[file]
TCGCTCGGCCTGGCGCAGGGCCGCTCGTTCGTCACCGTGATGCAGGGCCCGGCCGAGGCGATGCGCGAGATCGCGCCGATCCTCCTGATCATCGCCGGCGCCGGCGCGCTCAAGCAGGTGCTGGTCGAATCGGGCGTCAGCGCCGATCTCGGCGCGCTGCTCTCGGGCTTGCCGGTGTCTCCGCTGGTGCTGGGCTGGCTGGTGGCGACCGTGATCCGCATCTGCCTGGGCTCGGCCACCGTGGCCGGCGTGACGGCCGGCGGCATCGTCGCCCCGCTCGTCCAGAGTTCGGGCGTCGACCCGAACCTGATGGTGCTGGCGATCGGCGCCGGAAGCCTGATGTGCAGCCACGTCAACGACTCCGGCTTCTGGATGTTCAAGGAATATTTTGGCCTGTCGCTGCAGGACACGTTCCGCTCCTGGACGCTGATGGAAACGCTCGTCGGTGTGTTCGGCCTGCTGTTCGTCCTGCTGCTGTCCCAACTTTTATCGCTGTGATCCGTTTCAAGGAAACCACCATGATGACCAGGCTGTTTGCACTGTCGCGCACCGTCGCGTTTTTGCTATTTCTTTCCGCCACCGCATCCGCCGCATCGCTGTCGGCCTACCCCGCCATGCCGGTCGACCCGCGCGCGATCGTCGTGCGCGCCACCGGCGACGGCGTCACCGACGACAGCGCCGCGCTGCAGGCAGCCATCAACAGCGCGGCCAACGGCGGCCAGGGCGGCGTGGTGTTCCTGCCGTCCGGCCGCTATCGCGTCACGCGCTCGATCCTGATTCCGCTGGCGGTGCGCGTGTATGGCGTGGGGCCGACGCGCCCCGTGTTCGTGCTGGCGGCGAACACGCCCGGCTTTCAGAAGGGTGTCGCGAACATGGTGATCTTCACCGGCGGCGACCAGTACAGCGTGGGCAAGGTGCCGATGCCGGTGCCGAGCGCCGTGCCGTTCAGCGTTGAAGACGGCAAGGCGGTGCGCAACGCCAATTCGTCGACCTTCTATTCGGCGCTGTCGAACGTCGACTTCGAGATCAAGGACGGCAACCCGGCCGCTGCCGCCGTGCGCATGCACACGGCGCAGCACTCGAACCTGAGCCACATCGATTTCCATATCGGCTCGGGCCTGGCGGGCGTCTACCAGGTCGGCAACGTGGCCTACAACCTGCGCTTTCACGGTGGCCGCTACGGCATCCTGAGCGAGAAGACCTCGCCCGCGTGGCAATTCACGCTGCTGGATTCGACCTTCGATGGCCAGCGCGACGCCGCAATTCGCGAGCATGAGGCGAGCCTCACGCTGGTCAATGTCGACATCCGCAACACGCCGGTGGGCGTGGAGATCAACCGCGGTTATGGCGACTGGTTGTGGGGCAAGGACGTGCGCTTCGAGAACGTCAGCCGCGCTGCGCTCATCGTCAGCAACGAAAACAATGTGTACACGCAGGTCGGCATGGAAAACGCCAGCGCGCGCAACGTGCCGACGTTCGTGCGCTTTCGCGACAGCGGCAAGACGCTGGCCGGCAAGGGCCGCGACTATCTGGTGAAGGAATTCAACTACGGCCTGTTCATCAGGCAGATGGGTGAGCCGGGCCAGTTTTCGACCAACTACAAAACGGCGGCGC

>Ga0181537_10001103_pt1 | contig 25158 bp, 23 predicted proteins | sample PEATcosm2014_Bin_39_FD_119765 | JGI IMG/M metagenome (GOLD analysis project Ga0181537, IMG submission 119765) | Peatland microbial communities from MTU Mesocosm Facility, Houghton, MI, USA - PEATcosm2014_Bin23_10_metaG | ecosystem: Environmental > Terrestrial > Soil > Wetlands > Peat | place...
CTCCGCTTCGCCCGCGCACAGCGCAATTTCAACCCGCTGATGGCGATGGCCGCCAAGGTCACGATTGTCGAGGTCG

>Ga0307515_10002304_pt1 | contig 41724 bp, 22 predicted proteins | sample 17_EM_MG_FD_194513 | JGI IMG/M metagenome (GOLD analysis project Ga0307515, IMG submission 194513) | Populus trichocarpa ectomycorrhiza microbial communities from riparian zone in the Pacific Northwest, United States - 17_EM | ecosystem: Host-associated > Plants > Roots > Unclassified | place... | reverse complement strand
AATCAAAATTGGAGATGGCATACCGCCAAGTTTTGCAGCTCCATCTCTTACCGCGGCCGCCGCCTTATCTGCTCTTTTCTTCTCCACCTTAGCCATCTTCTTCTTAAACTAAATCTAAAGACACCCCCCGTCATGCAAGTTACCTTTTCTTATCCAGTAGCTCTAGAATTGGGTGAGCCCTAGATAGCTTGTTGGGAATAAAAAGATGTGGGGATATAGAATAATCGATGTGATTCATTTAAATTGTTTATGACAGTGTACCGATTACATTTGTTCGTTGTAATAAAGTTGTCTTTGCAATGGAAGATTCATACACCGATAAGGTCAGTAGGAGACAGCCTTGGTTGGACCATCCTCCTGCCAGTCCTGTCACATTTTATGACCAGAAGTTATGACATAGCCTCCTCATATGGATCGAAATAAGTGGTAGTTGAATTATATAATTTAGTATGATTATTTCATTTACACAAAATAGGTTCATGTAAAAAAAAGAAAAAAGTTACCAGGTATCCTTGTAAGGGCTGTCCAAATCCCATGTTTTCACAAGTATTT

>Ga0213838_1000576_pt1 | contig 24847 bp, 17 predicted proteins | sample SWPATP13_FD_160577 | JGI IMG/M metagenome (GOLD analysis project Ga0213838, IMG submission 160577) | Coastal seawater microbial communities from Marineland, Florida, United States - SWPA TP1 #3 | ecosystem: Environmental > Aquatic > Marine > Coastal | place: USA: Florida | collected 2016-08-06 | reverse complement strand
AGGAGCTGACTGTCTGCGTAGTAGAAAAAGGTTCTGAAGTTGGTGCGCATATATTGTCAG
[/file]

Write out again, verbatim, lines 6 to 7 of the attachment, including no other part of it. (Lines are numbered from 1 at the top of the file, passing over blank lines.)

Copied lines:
>Ga0213838_1000576_pt1 | contig 24847 bp, 17 predicted proteins | sample SWPATP13_FD_160577 | JGI IMG/M metagenome (GOLD analysis project Ga0213838, IMG submission 160577) | Coastal seawater microbial communities from Marineland, Florida, United States - SWPA TP1 #3 | ecosystem: Environmental > Aquatic > Marine > Coastal | place: USA: Florida | collected 2016-08-06 | reverse complement strand
AGGAGCTGACTGTCTGCGTAGTAGAAAAAGGTTCTGAAGTTGGTGCGCATATATTGTCAG